The federal government of Canada is recommending the addition of three aquatic species to the list of those protected under the Species at Risk Act.
The Scotian Shelf population of the Northern bottlenose whale and the Interior Fraser River coho salmon would be added to the list as endangered and the channel darter would be listed as threatened, the Department of Fisheries and Oceans said in a news release on Monday.
Species listed under the two-year-old law are eligible for additional conservation protection aimed at preventing wildlife from becoming extinct and allowing the government to aid in their recovery.
Fisheries is also proposing recommendations that three populations of Atlantic cod – Newfoundland and Labrador, Laurentian North and Maritimes – not be added to the list of species protected under the legislation.
The species are part of a larger group of 12 aquatic species that underwent an extended period of consultation for possible addition to the list, the department said.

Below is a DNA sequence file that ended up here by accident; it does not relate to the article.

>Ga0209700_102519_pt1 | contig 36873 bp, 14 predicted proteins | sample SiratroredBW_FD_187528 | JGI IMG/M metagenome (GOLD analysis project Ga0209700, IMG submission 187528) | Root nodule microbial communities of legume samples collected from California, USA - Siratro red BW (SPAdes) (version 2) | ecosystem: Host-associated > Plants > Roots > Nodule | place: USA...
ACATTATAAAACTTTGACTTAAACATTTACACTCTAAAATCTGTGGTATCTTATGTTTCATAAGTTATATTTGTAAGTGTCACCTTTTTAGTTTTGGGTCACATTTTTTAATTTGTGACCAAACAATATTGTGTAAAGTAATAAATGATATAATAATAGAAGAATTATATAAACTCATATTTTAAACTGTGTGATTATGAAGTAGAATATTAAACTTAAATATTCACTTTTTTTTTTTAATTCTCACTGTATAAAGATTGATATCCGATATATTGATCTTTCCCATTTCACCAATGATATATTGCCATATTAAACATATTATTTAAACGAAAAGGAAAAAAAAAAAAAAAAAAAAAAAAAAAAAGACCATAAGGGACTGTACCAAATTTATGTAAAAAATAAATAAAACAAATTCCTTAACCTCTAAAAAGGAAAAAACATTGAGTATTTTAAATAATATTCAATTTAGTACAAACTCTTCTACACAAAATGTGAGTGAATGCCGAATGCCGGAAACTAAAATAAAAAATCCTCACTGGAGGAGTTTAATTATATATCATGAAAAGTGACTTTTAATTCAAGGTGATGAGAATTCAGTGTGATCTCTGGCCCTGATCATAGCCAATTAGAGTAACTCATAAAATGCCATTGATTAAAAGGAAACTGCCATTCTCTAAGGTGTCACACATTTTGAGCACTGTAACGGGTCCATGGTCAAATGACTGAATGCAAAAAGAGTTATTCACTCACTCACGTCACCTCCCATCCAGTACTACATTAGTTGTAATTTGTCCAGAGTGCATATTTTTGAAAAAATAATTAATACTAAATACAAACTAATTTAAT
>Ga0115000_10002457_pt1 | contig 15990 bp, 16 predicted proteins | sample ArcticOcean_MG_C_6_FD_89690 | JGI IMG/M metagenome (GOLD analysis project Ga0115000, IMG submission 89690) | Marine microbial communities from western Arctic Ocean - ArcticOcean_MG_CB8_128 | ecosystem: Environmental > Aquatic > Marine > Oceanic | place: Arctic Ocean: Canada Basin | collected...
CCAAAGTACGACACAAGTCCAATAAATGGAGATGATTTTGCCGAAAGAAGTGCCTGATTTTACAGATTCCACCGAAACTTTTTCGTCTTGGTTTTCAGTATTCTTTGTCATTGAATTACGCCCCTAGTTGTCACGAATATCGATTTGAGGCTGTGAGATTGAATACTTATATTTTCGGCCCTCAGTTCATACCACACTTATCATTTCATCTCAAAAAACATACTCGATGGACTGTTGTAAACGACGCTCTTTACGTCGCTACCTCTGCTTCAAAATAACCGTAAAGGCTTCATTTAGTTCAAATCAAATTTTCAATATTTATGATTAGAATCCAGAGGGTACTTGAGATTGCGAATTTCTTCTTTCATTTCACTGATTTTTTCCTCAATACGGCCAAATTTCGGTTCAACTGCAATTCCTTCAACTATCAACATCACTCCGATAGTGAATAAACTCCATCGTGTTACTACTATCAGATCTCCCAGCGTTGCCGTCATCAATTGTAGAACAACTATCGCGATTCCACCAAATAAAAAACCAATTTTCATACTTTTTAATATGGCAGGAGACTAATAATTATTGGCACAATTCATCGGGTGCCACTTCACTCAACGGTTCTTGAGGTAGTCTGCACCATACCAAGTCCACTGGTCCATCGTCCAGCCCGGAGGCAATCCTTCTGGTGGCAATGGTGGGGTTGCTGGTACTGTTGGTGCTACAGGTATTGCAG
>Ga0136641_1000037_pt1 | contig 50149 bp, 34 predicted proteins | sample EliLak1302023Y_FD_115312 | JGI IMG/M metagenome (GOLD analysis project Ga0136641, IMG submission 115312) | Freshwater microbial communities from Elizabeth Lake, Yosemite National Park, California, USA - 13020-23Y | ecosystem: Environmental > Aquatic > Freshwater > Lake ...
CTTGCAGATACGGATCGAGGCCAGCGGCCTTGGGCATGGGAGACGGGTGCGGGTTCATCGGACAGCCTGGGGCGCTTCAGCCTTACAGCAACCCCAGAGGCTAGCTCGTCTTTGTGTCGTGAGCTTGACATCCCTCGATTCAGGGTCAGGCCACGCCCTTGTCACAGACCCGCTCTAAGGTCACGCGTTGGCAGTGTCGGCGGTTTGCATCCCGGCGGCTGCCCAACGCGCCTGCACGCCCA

The government said its consultations included feedback on the potential social and economic impacts of putting the species under the legislation.
“The government of Canada remains committed to the conservation and recovery of cod,” the news release said.
A controversial ban on fishing of northern and other cod stocks was imposed 10 years ago. The department said efforts to rebuild the stocks has begun.
“Listing Atlantic cod under (the act) would have high social and economic impacts on many Canadians in coastal communities,” the department said. “Listing cod could cost fishers and processors up to $82 million a year in gross revenue.”
Canadians will have until Jan. 10 to comment on the proposed additions before a final decision is made by the federal cabinet next April.
The department also recommended six species assessments be returned to the Committee on the Status of Endangered Wildlife in Canada for further information or consideration: Atlantic cod (Arctic population), cusk, bocaccio, harbour porpoise (northwest Atlantic population), Lake Winnipeg physa, and shortjaw cisco.
Coho salmon have been subject to protective measures since 1980, including a 1998 ban on fishermen retaining wild, non-hatchery raised coho.
Last June, the Fisheries Department adopted wild salmon policy that identified Interior Fraser River coho salmon as a unique “conservation unit” in need of protection.
Source: Canada East